Like many professionals, medical executives would be forgiven for believing that a huge wave of Artificial Intelligence fueled transformation is about to disrupt everything about the way they work, and earn a living.
The truth, as ever, is a little more sanguine. Of all the professions, healthcare is likely one of the safest. In the end, it’s about care. And care, in all its detailed forms, isn’t easy to replicate on machines.
Still, technology will usher in major changes.
The most immediate impact of AI in medicine, for instance, will be felt in diagnosis. That’s already apparent in areas such as radiology. But as Professor Enrico Coiera, Director of the Centre for Health Informatics at Macquarie University, and leader in the AI health debate says: “Diagnosis is just one day in the life of a patient’s healthcare journey. Everything that follows diagnosis makes up the majority of healthcare, so healthcare professionals haven’t got much to worry about.”
- Register today: Professor Enrico Coiera is a keynote speaker at the Wild Health Summit on October 16 in Sydney where he will also chair a panel on the rapid introduction of AI into healthcare. Which-50 readers can use the promo code WILDTMR for a 20 per cent discount on their ticket to the summit.
“Healthcare won’t run out of jobs, because there is such a huge, unmet need for care. If we were to cure the top 10 diseases, we would then get to focus on the next 10, and so on.”
Coiera sees the efficiencies inherent in medical AI as helping the problem of this unmet need.
But he is also worried that between the business of technology, the desire for speed to solve efficiency issues in the face of cost pressures in health, and the iterative nature of the introduction of AI into medical workflows, we are missing something vital.
“A lot of decisions in healthcare are going to be shaped by input from algorithms and while that is overall a good thing, we need to understand much better in what circumstances it will also be a problem. We need to be very clear about the framework in which we operate when we’ve made that conscious decision to hand over part of the care to an algorithm,” Coiera said.
He warns that often we are introducing AI into medical processes without clear evidence of how we should be working with that technology, or without providing proper training to the healthcare professionals.
A simple example he cites is computer-based prescription writing, which is now becoming widespread.
“When you prescribe as an unaided human there are a set of errors you will make, and bringing in a computer can help to significantly reduce those errors. The issue is that using a computer introduces new types of errors, and we aren’t teaching people how to use the technology to manage these new types of error,” Coiera said.
He cites the recent example of a rural GP whose prescribing error led to the death of a patient. The GP’s defence was “the computer didn’t tell me it was wrong.”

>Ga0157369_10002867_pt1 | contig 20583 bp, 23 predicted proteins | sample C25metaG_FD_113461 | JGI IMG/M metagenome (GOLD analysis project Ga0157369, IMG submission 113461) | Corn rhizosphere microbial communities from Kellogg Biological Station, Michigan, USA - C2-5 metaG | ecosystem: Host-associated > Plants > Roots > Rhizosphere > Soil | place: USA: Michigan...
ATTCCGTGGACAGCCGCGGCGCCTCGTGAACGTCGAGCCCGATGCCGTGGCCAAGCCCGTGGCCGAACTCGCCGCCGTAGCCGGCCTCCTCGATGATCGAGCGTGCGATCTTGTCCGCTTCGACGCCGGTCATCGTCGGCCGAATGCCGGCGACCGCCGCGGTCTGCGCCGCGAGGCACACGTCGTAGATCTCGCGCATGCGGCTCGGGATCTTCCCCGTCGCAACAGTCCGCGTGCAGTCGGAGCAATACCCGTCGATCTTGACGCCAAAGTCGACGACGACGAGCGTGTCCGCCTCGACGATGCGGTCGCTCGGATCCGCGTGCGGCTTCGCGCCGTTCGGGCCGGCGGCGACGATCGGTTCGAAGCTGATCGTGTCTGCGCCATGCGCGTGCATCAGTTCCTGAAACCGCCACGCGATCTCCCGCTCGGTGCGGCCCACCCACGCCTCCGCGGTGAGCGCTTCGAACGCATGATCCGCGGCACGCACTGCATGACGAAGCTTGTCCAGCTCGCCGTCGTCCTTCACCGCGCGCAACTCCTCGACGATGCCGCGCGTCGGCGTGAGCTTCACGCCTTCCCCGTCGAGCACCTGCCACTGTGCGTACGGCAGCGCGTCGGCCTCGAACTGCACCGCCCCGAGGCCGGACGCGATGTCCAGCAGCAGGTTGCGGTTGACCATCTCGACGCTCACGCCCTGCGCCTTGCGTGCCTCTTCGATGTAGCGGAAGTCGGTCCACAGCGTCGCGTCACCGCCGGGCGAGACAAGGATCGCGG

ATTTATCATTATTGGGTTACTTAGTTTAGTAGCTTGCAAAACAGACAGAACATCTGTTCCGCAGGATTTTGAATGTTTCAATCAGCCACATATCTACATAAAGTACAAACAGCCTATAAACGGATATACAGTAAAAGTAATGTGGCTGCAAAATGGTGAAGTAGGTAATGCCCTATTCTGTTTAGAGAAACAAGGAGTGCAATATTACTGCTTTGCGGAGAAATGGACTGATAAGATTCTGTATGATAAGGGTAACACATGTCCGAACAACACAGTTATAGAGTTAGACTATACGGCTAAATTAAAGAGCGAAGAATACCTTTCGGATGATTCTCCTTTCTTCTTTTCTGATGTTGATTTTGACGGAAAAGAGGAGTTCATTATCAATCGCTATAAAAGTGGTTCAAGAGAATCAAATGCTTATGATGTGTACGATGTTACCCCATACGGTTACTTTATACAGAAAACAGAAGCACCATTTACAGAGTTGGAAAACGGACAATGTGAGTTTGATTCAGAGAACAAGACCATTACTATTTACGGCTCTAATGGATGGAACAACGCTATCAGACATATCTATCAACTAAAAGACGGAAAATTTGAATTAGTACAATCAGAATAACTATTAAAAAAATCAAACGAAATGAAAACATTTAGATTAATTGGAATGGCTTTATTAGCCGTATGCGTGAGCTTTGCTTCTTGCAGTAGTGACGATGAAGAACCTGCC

“That’s automation bias”, says Coiera, who believes that computers aside, all clinicians need to be trained in the safe use of an electronic medical record, given how pervasive this technology is starting to become.
In a recent blog on the BMJ, Coiera said: “Like any technology, AI must be designed and built to safety standards that ensure it is fit for purpose and operates as intended.”
He also said: “Humans should recognise that their own performance is altered when working with AI … If humans are responsible for an outcome, they should be obliged to remain vigilant, even after they have delegated tasks to AI.”
Coiera remains a very strong AI advocate, maintaining that its potential to increase efficiencies in an over-stretched healthcare system is enormous.
But he is also worried that the evidence for safety around the introduction of AI into medicine remains mostly slim, and that regulators rarely if ever get a look in when something iterative occurs inside existing automated systems.
“In aviation, if you develop a new model of aeroplane you have to meet stringent testing and accreditation guidelines before it can be used for the public. We don’t say, ‘oh, aeroplanes are a great idea overall, so new aeroplanes are OK to go’,” he said.
“There is currently no safety body that can oversee or accredit any of these medical AI technologies, and we generally don’t teach people to be safe users of the technology. We keep on unleashing new genies and we need to keep ahead of it.”
Professor Enrico Coiera is a keynote speaker at the Wild Health Summit on October 16 in Sydney. He will also be on the Q&A panel of the same meeting which will be asked how we meet the challenges of allowing the rapid introduction of AI into medicine while keeping the technology safe for patients. Go to https://wildhealth.net.au/ and check out the other sessions for this important one day summit and use the promo code WILDTMR for a 20% discount on your ticket.